Planned Parenthood of Central New Jersey

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Contraceptive Equity Fact Sheet

Contraceptive Equity

bullet For women, contraception is basic health care.
 
bullet Contraception should be covered by health insurance plans, just like any medication prescribed by a doctor.
 
bullet The public overwhelmingly supports contraceptive coverage. They understand it prevents unintended pregnancy and reduces the numbers of abortions.
 
bullet Women of reproductive age spend 68 percent more in out-of-pocket costs for health care than men, with much of the difference due to reproductive health care. It would cost employers less than two dollars a month to end this sex discrimination.
 
bullet America's 60 million women of childbearing age need roughly three decades of contraception. Eighty-five percent of those 60 million women have used oral contraceptives at some point in their lives.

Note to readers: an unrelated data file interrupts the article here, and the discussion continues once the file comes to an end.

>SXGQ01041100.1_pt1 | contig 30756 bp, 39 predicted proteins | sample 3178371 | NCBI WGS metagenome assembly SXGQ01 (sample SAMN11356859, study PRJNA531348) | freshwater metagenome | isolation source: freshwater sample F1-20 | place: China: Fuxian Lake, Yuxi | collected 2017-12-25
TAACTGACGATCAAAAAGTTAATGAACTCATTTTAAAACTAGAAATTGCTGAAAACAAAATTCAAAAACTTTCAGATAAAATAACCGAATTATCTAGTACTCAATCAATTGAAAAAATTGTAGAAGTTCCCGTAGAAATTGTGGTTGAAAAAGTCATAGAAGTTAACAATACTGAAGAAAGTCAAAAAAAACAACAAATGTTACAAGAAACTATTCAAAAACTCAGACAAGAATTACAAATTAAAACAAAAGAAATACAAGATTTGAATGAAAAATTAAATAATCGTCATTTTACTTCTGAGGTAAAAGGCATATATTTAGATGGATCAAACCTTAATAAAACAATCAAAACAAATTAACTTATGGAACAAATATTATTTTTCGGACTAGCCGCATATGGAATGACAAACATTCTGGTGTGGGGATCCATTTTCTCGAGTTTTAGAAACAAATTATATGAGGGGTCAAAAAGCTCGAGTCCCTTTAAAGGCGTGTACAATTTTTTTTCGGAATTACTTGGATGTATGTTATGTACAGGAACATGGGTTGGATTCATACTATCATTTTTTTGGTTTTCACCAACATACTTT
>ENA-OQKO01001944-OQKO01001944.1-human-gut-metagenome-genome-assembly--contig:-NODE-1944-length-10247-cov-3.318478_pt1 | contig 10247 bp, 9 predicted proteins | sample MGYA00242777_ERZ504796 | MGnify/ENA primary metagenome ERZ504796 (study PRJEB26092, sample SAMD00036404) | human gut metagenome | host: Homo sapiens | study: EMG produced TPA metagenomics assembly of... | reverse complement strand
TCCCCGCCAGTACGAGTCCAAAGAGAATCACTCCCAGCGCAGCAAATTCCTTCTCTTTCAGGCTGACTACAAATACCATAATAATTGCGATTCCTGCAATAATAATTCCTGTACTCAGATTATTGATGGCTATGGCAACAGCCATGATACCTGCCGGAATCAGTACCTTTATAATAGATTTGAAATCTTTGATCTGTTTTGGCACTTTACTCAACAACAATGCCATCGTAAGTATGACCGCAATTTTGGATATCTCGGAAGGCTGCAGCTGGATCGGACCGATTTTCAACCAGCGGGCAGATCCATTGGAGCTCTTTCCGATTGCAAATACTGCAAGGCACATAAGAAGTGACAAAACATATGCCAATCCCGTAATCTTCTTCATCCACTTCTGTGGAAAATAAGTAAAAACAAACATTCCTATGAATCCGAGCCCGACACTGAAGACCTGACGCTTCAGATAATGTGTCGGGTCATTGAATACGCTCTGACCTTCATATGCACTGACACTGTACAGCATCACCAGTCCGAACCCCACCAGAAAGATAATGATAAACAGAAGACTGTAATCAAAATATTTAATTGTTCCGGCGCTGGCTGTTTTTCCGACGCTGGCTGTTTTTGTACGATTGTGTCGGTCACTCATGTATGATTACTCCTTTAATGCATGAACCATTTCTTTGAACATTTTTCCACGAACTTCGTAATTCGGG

Denial Clauses

(Sometimes called "conscience clauses")

bullet Nothing should come between a woman and her health care needs. A woman's right to birth control and her ability to have it covered by insurance should not be determined by the personal or religious views of her boss. We need to protect the rights of individuals over the views of institutions.

 
bullet Who do you want making your health care decisions--your or your employer? Women should be able to make their own decisions about contraception without their employer dictating what to do.
 
bullet Health care decisions should be guided by medicine--not controlled by religion. We believe deeply in religious freedom, but we cannot endorse loopholes that allow employers to deny women access to medical care, including birth control, because of their personal or religious views.
 
bullet Whose conscience should we be protecting--a woman's or her employer's? Whether or not a woman chooses to use birth control is a deeply personal matter. A "conscience" clause--better called a "denial" clause--will actually violate a woman's conscience by denying her coverage for birth control.